Football fascinates and unites people from every nation. Virtually every child in the world knows the rules – and to play the game, all they need is an improvised playing field and a ball. Football is universal. During the World Cup, on every continent of the globe, normal spectators become fans and fans become fanatics, cheering their teams on and sharing the thrills and chills of victory and defeat. So it’s no wonder that brand managers and branding agencies have also recognized the emotional power of this worldwide event, and often appropriate its motifs and symbols in an effort to make a connection between the tournament and their products.

One thing is certain: Major events like the FIFA World Cup are a legal minefield. It starts with the proper use of the tournament’s name: Strictly speaking, the official name is the 2018 FIFA World Cup, and only brands that have negotiated sponsorship contracts are allowed to use it in their advertising. Those contracts may make financial sense for global corporations like Hyundai or McDonald’s, but most companies can’t afford them. Consequently they are prohibited from making references to the tournament.

We have observed in Germany that many brands find ways to work around the legal requirements by employing “codes” that consumers immediately understand when they encounter them in the supermarket, for example. Unfortunately, the impression they make is often uninspiring, as they seem trite and predictable. Here are three negative examples I’ve run across just this week: References to athletic successes of years past, “collect them all” campaigns, and copycat designs that resemble as closely as possible those of FIFA or the German Football Association. This last example in particular should be a “no go” for any company that takes care to protect its own trademarks, because any brand that undertakes to ensure its own symbols remain sacrosanct while copying those of others, ultimately forfeits its own credibility.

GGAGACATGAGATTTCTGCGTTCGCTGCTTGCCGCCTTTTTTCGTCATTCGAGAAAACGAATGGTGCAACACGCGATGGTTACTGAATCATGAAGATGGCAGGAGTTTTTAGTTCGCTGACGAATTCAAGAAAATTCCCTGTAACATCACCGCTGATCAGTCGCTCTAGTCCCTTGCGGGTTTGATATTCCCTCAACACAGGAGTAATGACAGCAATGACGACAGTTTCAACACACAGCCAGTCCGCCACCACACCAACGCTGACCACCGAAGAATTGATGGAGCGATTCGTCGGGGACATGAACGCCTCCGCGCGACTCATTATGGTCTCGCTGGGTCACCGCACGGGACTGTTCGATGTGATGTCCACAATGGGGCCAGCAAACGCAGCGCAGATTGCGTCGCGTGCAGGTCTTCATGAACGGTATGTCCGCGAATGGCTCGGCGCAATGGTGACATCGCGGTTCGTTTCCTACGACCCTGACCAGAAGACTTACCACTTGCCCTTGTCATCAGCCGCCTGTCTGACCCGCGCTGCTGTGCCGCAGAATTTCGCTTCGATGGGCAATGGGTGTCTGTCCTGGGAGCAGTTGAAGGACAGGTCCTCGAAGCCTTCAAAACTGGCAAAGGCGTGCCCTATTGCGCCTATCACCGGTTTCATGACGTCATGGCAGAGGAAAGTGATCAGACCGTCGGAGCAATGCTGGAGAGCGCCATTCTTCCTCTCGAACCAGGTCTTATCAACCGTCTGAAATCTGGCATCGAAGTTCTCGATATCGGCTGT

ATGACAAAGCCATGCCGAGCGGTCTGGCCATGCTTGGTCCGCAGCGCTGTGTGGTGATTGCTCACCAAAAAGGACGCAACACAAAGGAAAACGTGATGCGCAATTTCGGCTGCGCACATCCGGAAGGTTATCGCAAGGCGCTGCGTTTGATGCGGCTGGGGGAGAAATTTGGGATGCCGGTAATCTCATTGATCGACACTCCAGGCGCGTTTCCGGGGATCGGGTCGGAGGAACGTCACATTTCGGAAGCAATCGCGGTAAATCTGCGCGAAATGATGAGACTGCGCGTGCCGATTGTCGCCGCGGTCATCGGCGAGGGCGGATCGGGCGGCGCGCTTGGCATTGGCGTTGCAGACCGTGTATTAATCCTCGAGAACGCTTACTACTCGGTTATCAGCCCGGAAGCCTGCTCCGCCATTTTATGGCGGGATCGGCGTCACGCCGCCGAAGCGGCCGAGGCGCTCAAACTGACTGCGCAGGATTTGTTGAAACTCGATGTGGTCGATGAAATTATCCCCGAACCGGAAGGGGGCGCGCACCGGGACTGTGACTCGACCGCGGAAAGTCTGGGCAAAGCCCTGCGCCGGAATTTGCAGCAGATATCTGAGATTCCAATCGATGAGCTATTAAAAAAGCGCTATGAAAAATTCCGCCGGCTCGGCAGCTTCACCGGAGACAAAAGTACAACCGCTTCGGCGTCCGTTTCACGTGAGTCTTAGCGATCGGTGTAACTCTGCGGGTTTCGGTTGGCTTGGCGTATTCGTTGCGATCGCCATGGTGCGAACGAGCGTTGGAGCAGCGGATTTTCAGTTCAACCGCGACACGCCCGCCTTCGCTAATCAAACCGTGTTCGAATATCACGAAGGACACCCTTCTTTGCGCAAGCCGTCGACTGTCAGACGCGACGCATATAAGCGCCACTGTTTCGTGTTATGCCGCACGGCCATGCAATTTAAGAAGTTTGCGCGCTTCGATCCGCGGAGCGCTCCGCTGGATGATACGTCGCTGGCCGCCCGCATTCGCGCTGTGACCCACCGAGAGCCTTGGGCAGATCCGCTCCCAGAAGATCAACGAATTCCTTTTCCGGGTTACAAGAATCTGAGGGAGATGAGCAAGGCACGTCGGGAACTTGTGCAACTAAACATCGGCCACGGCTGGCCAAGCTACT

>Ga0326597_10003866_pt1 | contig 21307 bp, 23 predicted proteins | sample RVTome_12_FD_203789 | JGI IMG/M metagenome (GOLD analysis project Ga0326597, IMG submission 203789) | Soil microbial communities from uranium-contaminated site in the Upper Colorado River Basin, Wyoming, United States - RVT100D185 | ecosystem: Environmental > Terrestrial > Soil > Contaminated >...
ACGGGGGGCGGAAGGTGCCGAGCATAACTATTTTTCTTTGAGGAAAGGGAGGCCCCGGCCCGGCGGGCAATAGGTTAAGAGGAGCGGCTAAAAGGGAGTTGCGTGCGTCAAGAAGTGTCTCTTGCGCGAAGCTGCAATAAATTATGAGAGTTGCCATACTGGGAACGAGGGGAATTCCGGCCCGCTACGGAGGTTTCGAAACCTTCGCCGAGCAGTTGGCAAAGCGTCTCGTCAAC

© Mars Wrigley Confectionery

Special editions, on the other hand, are a good way for brands to adapt a different tone of voice and push the boundaries of their own brand identity. Special “World Cup” editions, for example, are offered for a limited time only, and immediately look out of date and out of place if they are still on the shelves once the tournament is over. So brands have two to three months in which they can take advantage of this opportunity to set themselves apart and catch consumers’ attention – ideally while also garnering valuable information about their target group’s purchase behavior.

            © Mars Wrigley Confectionery

Fortunately, there are also positive examples. A simple and effective stylistic technique involves quoting a country’s national colors or the colors of the team’s uniforms. Color codes can be used while still remaining true to the brand’s own visual identity. Of course, good design is essential – and it’s particularly clever to apply the new color not just to the packaging but to the product itself. Candies like m&m’s and Smarties, for example, are currently available in a special edition of black, red and gold – and as such can be used as a table decoration in addition to being a popular snack to take along to a public viewing.

Other brands have gone a step farther and developed strong communication messages. For example, I couldn’t help noticing the Snickers bars that have replaced the brand name with the names of team positions or nicknames. In my opinion, approaches like this one are a good way to focus attention on football as a sport instead of the tournament itself. Football unites people the world over – and a Snickers bar that calls itself a “Stürmer” (“Striker”) appeals not only to those who are cheering for Germany, but to anyone who loves the game, whether they are fans of Brazil, Croatia, Morocco, or any other team.